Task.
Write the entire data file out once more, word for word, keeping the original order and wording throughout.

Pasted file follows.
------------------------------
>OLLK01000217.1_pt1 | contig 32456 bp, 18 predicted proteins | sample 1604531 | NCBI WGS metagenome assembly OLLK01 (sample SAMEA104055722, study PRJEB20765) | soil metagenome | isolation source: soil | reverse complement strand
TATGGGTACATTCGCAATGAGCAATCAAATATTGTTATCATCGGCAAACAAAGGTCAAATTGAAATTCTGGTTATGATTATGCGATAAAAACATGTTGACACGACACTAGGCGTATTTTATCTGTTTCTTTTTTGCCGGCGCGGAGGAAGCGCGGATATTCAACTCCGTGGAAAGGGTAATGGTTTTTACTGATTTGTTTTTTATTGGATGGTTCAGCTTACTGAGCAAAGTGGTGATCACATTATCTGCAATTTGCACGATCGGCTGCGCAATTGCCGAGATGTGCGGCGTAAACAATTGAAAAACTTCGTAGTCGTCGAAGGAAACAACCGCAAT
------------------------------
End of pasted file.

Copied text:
>OLLK01000217.1_pt1 | contig 32456 bp, 18 predicted proteins | sample 1604531 | NCBI WGS metagenome assembly OLLK01 (sample SAMEA104055722, study PRJEB20765) | soil metagenome | isolation source: soil | reverse complement strand
TATGGGTACATTCGCAATGAGCAATCAAATATTGTTATCATCGGCAAACAAAGGTCAAATTGAAATTCTGGTTATGATTATGCGATAAAAACATGTTGACACGACACTAGGCGTATTTTATCTGTTTCTTTTTTGCCGGCGCGGAGGAAGCGCGGATATTCAACTCCGTGGAAAGGGTAATGGTTTTTACTGATTTGTTTTTTATTGGATGGTTCAGCTTACTGAGCAAAGTGGTGATCACATTATCTGCAATTTGCACGATCGGCTGCGCAATTGCCGAGATGTGCGGCGTAAACAATTGAAAAACTTCGTAGTCGTCGAAGGAAACAACCGCAAT